Creating a Strong Family
What Is a Strong Family?

This is one in a series of NebGuides by UNL Extension Family Life specialists and educators who explore the attributes and experiences of strong families.

John DeFrain, Extension Specialist, Family and Community Development; Dianne Swanson, Extension Educator; Jeanette Friesen, Extension Educator; Gail Brand, Extension Educator

One question that has fascinated researchers in the field of family studies for many years is, “What constitutes a strong family?” In essence, what qualities make for success in families? Finding an answer to this question is important, because with this foundation of knowledge, we can help people learn about family strengths and whatís necessary to create their own strong family.

Our research at the University of Nebraska for over 35 years has focused on not only American families but those around the world who believe they are doing well. Information was gathered through in-depth family interviews, observations and written questionnaires. Family members from all 50 states and 34 other countries around the world have participated over the years in a series of more than 60 studies. More than 100 researchers at the University of Nebraska–Lincoln and allied universities in America and other countries have been involved in these studies. More than 24,000 family members have participated in this research.

Amazingly, when you ask people around the globe, “What makes your family strong?” the answers are remarkably similar from culture to culture. These answers are summarized in six strengths.

Appreciation and affection — People in strong families deeply care for one another, and they let each other know this on a regular basis. They are not afraid to express their love. Families show appreciation and affection by:

Commitment — Members of strong families show a strong commitment to one another, investing time and energy in family activities and not letting their work or other priorities take too much time away from family interaction. Families show commitment through:

Positive communication — Successful families are often task-oriented in their communication, identifying problems and discussing how to solve them together. Perhaps even more important than this, however, is that strong families also spend time talking with and listening to one another just to stay connected. Some of the most important talk occurs when no one is working at connection: open-ended, rambling conversations can reveal important information that helps smooth out the bumps of family living. Positive communication includes:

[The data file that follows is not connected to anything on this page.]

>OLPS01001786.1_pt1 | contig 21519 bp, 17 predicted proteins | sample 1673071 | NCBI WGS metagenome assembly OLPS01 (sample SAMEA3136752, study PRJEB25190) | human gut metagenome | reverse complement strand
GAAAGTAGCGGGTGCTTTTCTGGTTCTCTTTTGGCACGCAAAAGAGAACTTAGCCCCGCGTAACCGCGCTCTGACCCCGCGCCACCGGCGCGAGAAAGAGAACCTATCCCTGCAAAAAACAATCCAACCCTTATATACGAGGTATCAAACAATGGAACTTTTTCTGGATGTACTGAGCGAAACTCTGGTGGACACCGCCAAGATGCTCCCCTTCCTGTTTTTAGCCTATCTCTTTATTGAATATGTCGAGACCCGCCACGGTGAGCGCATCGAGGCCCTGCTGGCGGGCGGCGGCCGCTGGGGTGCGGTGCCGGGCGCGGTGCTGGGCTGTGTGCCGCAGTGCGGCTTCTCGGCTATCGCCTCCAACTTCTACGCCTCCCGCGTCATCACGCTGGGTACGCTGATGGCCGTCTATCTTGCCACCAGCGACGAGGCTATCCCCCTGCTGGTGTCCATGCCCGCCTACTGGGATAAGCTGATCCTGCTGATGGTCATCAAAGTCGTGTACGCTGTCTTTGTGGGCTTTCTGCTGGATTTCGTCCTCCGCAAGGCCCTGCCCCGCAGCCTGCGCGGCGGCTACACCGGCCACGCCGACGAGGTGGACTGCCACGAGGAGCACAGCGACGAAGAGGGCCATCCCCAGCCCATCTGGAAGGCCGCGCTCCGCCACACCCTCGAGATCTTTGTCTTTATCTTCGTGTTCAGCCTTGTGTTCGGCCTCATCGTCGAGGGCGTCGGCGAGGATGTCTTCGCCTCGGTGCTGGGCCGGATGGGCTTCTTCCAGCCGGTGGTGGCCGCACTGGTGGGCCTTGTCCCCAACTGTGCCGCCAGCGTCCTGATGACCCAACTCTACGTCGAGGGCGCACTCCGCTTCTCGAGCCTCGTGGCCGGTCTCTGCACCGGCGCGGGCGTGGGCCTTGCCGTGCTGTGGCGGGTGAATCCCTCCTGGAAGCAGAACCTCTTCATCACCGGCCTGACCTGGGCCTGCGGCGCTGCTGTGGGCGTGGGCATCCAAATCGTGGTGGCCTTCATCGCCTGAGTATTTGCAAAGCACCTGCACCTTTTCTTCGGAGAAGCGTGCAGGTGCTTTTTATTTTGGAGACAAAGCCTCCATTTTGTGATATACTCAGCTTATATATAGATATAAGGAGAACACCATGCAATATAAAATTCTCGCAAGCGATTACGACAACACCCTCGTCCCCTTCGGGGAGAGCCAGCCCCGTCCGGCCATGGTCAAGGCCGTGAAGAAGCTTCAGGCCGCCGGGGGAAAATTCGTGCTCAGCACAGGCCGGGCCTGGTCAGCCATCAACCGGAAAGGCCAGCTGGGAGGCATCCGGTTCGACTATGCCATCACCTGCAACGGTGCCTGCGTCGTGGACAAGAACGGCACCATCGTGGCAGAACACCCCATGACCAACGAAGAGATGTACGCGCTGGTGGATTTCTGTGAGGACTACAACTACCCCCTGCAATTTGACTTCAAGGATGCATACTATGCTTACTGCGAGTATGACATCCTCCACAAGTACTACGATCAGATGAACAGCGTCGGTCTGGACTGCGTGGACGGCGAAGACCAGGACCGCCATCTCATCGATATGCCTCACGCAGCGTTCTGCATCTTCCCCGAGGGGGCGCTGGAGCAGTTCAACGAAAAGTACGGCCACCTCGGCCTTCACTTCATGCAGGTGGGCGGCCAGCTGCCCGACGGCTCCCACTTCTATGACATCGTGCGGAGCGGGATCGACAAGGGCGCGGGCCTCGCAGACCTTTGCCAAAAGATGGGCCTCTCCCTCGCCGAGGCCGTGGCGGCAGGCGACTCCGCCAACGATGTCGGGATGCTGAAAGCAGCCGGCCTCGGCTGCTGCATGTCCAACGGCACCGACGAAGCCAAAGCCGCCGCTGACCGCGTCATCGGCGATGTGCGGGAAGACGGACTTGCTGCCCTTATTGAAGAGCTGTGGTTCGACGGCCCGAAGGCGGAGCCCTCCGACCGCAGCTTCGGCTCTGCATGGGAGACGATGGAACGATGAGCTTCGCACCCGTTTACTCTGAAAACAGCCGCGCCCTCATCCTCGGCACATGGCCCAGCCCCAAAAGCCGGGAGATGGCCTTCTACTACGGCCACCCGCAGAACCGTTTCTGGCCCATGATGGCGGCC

Enjoyable time together — One study of 1,500 schoolchildren asked, “What do you think makes a happy family?” Few replied that money, cars, fancy homes, television sets, or trips to Disney World made a happy family. The kids were most likely to say that a happy family is one that does things together, a family that genuinely enjoys the times they share with each other. These qualities make time together enjoyable:

Spiritual well-being — Religion or spirituality also can be important to strong families. Spiritual well-being describes this concept, indicating that it can include organized religion, but not necessarily so. People describe this in many ways: some talk about religious faith, hope, or a sense of optimism in life; some say they feel a oneness with the world. Others talk about their families in almost religious terms, describing the love they feel for one another with a great deal of reverence. Others express these feelings in terms of ethical values and commitment to important causes. Spiritual well-being can be seen as the caring center within each individual that promotes sharing, love, and compassion. Included in spiritual well-being are:

Successful management of stress and crisis — Strong families are not immune to stress and crisis, but they are not as crisis-prone as troubled families tend to be. Rather, they possess the ability to manage both daily stressors and difficult life crises creatively and effectively. They know how to prevent trouble before it happens and how to work together to meet challenges when they inevitably occur in life. Families who manage stress and crisis well have these qualities:

Where does love fit in the family strengths model?

In earlier models of family strengths, all of the family strengths were seen in a circular fashion — intertwined, highly related, and essentially inseparable — and the concept of love was placed in the center. This model works well for cultures where love is a central concept. In fact, when a researcher asks many Americans about the strengths of their families, love is likely to be cited many times.

Love can be both a feeling one has for others, and a loving action that human beings demonstrate regularly toward each other. Loving actions toward each other lead to warm and loving feelings, and these feelings lead to loving actions in a reciprocal process. Though an abusive spouse may say, “I love you,” words without loving actions are meaningless.


DeFrain, J. & Asay, S.M. (2007). Strong Families Around the World: Strengths-Based Research and Perspectives. New York & London: Hayworth Press/Taylor & Francis.

This publication has been peer reviewed.

Visit the University of Nebraska–Lincoln Extension Publications Web site for more publications.
Index: Family
Family Strengths
Issued September 2008